Bought: Our Price Richmond
There were always reasons to dislike Sting in the mid to late-’80s (and now): his ‘dabbling’ in ecological affairs, jazz and acting. Some people just didn’t like the fact that he seemed to care about stuff besides pop music, even though he was surely the most effortlessly brilliant British pop musician and songwriter of the decade.
But perhaps the thing that most riled the critics in the anti-muso mid-’80s was Sting’s insistence on improving himself, as a singer, songwriter and musician. British pop artists were supposed to exude a cool detachment from the ‘craft’ of pop, or at least not draw attention to it.
To be fair, Sting probably didn’t care what people said. And the fact is that in the late-’80s, some of the greatest rock, pop and jazz musicians were queueing up to collaborate with him (Frank Zappa, Mark Knopfler, Gil Evans, Herbie Hancock etc).
Sting’s first solo album Dream Of The Blue Turtles traded in on the residual goodwill of his being in one of the most successful and musically-ambitious bands in pop history. As a Police nut myself, I also quickly became a confirmed Sting nut, seeing him at the Royal Albert Hall on the Turtles tour and eagerly buying the first few solo albums.
But if the debut album now sounds largely like an indulgent misfire, with the jazz and classical elements unsubtly ladled in amongst the pop, the follow-up …Nothing Like The Sun fused all of Sting’s musical and political concerns in a far more cogent way. Along with Ten Summoner’s Tales, it’s the one I come back to most all these years later.
But it’s a decidedly strange mainstream pop album, where political protest songs and love songs meet elements of sophisti-fusion, cod-funk, cod-reggae, hi-life and even bossa nova. You might hear some of these chords on Herbie Hancock or Weather Report’s albums from the same period. Sting’s speciality is a great one-chord groove, a pretty melody and unexpectedly out-there lyric which makes you think ‘Did I hear that right?’ ‘They Dance Alone’ and ‘History Will Teach Us Nothing’ are cases in point. Talk about a sting in the tale.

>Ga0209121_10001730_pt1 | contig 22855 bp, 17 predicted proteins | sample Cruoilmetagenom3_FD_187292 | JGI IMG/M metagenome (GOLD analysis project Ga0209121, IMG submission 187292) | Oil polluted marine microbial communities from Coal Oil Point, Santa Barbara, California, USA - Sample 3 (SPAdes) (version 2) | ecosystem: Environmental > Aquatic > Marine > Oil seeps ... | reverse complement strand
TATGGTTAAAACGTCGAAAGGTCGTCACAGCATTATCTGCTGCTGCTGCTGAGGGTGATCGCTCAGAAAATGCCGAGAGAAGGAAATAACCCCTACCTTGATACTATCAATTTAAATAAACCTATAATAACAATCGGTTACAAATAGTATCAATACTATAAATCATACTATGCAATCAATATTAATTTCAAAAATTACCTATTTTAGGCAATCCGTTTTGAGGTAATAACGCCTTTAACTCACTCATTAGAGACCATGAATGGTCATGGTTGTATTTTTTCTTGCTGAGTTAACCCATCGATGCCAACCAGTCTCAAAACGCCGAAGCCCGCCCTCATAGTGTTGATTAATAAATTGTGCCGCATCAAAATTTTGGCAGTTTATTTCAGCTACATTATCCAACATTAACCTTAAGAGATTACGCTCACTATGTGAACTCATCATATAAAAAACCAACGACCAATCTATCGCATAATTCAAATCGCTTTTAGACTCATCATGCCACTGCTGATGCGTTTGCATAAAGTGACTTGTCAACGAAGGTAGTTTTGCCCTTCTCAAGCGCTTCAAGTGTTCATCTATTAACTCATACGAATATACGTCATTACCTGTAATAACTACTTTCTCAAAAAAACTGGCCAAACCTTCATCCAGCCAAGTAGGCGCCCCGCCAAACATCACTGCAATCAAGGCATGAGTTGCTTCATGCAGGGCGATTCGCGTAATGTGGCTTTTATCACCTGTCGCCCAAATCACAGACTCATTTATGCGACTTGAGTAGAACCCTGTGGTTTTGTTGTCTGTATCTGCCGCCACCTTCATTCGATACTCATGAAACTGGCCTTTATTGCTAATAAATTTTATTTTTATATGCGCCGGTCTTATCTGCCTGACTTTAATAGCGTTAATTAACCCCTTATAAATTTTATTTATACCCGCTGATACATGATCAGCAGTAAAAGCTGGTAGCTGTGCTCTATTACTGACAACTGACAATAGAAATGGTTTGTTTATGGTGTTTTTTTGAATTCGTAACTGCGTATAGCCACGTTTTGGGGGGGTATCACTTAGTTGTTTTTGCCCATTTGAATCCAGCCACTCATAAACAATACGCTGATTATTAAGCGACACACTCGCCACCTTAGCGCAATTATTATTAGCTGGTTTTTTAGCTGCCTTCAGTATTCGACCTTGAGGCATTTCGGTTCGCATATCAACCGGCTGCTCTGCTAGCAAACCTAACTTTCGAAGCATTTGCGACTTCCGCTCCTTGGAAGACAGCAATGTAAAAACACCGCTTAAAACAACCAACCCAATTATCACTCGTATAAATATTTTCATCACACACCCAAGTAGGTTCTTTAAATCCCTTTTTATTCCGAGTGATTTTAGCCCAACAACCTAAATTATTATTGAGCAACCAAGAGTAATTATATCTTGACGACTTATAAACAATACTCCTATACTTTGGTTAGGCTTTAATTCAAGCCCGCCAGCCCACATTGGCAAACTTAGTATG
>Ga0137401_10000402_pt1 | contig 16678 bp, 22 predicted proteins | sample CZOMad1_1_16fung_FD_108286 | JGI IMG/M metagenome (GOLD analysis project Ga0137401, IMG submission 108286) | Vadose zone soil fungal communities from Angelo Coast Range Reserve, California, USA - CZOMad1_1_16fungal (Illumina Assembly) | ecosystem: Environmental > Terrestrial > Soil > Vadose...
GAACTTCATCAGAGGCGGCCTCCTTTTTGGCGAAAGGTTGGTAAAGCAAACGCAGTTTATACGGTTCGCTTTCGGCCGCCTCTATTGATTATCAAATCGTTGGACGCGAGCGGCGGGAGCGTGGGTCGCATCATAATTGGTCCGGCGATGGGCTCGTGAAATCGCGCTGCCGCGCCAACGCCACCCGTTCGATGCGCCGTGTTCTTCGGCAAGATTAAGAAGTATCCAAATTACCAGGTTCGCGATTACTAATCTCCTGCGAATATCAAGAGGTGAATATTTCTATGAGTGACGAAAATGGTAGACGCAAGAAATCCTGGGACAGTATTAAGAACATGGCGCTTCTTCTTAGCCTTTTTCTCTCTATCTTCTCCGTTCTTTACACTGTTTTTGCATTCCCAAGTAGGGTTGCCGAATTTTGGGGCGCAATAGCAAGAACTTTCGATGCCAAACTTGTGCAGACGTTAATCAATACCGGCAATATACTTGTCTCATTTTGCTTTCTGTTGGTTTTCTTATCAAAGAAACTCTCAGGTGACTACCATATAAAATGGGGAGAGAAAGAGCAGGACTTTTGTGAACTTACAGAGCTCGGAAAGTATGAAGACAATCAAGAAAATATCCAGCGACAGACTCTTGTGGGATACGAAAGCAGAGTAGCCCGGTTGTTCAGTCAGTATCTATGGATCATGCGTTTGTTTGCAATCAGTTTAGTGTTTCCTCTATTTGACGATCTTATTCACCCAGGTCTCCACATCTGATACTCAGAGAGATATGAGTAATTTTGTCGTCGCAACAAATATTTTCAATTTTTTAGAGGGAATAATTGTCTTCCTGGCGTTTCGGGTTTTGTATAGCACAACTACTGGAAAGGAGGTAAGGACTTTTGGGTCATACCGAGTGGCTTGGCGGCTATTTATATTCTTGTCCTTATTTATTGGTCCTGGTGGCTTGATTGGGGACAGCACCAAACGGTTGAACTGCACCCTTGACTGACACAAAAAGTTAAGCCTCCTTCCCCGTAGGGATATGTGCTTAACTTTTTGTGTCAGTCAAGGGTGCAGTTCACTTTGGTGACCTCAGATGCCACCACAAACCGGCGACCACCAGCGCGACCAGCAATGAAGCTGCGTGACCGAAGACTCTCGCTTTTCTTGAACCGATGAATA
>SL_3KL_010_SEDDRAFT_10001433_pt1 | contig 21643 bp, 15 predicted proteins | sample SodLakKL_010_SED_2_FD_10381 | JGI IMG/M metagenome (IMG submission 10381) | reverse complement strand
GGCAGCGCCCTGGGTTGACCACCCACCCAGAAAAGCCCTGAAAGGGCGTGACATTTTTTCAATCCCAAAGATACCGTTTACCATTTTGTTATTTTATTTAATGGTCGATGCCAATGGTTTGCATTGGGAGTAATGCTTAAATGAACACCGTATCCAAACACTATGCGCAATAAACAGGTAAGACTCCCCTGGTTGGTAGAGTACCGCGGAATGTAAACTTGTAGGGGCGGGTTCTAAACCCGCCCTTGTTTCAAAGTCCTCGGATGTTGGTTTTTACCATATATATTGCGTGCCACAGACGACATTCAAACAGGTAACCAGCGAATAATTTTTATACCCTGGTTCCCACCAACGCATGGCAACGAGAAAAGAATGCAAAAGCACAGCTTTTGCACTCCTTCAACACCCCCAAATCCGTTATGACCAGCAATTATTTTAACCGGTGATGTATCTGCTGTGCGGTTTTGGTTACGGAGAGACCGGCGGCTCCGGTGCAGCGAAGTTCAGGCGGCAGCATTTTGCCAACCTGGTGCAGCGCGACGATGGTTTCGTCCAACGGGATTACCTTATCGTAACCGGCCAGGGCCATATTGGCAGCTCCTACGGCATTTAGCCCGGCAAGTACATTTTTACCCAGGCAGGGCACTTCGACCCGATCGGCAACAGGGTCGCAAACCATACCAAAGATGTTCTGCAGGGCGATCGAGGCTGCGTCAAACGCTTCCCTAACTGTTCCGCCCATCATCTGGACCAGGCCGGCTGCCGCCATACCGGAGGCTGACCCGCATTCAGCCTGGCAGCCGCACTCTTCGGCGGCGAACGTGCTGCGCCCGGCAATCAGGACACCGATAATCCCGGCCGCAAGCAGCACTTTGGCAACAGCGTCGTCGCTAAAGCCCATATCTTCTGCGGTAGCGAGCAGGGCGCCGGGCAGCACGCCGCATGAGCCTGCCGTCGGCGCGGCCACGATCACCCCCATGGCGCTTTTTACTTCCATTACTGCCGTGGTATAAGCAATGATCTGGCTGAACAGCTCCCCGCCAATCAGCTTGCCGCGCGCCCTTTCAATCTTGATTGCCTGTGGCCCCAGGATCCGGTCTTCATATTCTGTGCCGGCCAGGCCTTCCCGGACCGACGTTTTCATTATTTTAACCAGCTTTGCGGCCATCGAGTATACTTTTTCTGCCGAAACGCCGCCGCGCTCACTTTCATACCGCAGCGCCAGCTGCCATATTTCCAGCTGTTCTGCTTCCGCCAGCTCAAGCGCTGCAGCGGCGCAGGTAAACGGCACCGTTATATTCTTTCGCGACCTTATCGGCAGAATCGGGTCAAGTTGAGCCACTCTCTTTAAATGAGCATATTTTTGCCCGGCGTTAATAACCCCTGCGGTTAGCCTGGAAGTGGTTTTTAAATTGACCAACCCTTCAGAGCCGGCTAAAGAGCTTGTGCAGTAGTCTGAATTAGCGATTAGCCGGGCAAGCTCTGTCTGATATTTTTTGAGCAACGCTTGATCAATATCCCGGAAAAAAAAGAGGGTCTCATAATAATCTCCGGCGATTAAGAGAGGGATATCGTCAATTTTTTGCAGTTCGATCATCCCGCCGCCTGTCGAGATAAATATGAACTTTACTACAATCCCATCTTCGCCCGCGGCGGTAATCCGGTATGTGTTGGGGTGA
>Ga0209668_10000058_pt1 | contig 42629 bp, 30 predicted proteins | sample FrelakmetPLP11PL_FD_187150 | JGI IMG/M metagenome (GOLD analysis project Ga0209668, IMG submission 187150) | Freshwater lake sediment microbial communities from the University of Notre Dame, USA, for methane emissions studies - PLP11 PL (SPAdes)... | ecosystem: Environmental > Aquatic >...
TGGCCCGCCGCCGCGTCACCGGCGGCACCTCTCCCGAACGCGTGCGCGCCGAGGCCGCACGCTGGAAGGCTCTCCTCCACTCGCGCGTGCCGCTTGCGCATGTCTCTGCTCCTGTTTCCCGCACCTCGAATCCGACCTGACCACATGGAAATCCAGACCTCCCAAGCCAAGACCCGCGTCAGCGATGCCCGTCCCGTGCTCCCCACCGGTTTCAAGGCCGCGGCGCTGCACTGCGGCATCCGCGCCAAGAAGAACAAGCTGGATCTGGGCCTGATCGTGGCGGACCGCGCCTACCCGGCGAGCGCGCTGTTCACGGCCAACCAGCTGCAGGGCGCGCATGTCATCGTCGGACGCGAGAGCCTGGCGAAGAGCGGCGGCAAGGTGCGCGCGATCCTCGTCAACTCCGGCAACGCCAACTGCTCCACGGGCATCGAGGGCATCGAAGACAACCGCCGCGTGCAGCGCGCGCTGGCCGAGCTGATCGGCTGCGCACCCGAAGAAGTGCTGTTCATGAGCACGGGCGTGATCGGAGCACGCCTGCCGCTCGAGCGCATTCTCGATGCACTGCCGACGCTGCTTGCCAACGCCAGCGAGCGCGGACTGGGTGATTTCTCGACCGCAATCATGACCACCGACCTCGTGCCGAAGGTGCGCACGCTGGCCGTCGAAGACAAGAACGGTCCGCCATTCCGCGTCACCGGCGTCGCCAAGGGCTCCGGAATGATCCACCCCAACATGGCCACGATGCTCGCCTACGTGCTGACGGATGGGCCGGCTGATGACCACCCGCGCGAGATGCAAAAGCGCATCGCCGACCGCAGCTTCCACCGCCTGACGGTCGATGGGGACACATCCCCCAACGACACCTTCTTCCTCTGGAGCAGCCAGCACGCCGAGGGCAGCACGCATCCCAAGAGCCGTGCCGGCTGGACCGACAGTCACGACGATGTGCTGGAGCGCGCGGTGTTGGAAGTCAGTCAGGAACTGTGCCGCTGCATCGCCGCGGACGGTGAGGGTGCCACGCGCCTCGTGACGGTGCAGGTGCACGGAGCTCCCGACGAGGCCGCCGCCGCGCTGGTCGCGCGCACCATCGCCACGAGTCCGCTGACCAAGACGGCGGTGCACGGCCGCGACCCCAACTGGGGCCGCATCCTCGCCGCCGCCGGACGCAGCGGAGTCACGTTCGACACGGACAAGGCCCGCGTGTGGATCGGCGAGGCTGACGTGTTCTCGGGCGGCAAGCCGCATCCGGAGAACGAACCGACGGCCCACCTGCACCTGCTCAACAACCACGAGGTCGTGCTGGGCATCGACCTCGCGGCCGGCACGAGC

And the emotional and musical range is pretty impressive. When he closes the album with a very beautiful neo-classical art-song (‘The Secret Marriage‘), it doesn’t seem forced or trite the way ‘Russians’ did on the first album. It just feels natural and all in a day’s work for this serious, rapidly-improving artist.
Sting also excels in writing genuinely happy music – no mean feat. ‘Rock Steady’, ‘Straight To The Heart’, ‘We’ll Be Together’, ‘History Will Teach Us Nothing’ and ‘Englishman In New York’ are deceptively simple tunes with vibrant melodies which lodge in the memory and don’t grate. And there are always interesting musical grace-notes throughout.
Percussionist Mino Cinelu, headhunted from Weather Report and Miles Davis, gets an amazing amount of freedom – ‘History Will Teach Us Nothing’ is almost a feature for him. Andy Summers supplies excellent ambient guitar in the vein of Bill Frisell or David Torn. Sting nicks Gil Evans’ superb rhythm section (Mark Egan and Kenwood Dennard) for a beautifully-sung ‘Little Wing‘, also featuring one of the great guitar solos from the late Hiram Bullock.
So, all in all, a cracking album which remains Sting’s highest-selling solo release. Those liner notes are still pretentious as hell, though…